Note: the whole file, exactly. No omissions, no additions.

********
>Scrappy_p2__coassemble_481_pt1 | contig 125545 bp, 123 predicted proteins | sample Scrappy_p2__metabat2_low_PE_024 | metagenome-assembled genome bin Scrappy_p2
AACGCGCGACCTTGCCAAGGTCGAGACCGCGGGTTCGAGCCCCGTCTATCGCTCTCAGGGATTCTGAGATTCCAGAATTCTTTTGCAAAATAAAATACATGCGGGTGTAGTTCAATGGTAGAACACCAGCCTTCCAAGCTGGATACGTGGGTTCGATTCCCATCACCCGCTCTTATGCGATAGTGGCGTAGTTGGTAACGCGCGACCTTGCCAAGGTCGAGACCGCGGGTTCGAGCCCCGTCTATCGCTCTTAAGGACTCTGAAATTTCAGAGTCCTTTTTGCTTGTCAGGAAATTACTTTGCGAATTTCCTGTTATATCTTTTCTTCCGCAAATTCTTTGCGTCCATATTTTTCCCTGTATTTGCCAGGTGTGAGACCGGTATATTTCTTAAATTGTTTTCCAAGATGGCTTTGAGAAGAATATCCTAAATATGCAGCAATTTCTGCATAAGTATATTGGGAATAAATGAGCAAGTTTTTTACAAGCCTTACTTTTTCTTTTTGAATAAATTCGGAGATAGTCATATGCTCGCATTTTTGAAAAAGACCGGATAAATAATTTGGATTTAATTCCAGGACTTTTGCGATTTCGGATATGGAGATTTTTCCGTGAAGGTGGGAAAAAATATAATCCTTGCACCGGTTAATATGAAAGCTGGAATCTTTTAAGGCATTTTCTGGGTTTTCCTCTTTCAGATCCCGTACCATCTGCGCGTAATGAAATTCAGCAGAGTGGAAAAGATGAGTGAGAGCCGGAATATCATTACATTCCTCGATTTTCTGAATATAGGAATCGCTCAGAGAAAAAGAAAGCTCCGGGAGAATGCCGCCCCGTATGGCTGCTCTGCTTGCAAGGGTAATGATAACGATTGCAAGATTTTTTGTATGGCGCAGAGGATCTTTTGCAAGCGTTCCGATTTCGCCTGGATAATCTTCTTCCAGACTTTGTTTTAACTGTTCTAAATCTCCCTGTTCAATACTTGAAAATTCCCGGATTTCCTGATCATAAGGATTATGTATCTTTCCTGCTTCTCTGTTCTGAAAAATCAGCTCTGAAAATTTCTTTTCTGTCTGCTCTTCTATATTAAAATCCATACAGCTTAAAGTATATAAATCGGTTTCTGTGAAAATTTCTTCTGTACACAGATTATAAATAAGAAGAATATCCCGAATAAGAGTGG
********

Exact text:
>Scrappy_p2__coassemble_481_pt1 | contig 125545 bp, 123 predicted proteins | sample Scrappy_p2__metabat2_low_PE_024 | metagenome-assembled genome bin Scrappy_p2
AACGCGCGACCTTGCCAAGGTCGAGACCGCGGGTTCGAGCCCCGTCTATCGCTCTCAGGGATTCTGAGATTCCAGAATTCTTTTGCAAAATAAAATACATGCGGGTGTAGTTCAATGGTAGAACACCAGCCTTCCAAGCTGGATACGTGGGTTCGATTCCCATCACCCGCTCTTATGCGATAGTGGCGTAGTTGGTAACGCGCGACCTTGCCAAGGTCGAGACCGCGGGTTCGAGCCCCGTCTATCGCTCTTAAGGACTCTGAAATTTCAGAGTCCTTTTTGCTTGTCAGGAAATTACTTTGCGAATTTCCTGTTATATCTTTTCTTCCGCAAATTCTTTGCGTCCATATTTTTCCCTGTATTTGCCAGGTGTGAGACCGGTATATTTCTTAAATTGTTTTCCAAGATGGCTTTGAGAAGAATATCCTAAATATGCAGCAATTTCTGCATAAGTATATTGGGAATAAATGAGCAAGTTTTTTACAAGCCTTACTTTTTCTTTTTGAATAAATTCGGAGATAGTCATATGCTCGCATTTTTGAAAAAGACCGGATAAATAATTTGGATTTAATTCCAGGACTTTTGCGATTTCGGATATGGAGATTTTTCCGTGAAGGTGGGAAAAAATATAATCCTTGCACCGGTTAATATGAAAGCTGGAATCTTTTAAGGCATTTTCTGGGTTTTCCTCTTTCAGATCCCGTACCATCTGCGCGTAATGAAATTCAGCAGAGTGGAAAAGATGAGTGAGAGCCGGAATATCATTACATTCCTCGATTTTCTGAATATAGGAATCGCTCAGAGAAAAAGAAAGCTCCGGGAGAATGCCGCCCCGTATGGCTGCTCTGCTTGCAAGGGTAATGATAACGATTGCAAGATTTTTTGTATGGCGCAGAGGATCTTTTGCAAGCGTTCCGATTTCGCCTGGATAATCTTCTTCCAGACTTTGTTTTAACTGTTCTAAATCTCCCTGTTCAATACTTGAAAATTCCCGGATTTCCTGATCATAAGGATTATGTATCTTTCCTGCTTCTCTGTTCTGAAAAATCAGCTCTGAAAATTTCTTTTCTGTCTGCTCTTCTATATTAAAATCCATACAGCTTAAAGTATATAAATCGGTTTCTGTGAAAATTTCTTCTGTACACAGATTATAAATAAGAAGAATATCCCGAATAAGAGTGG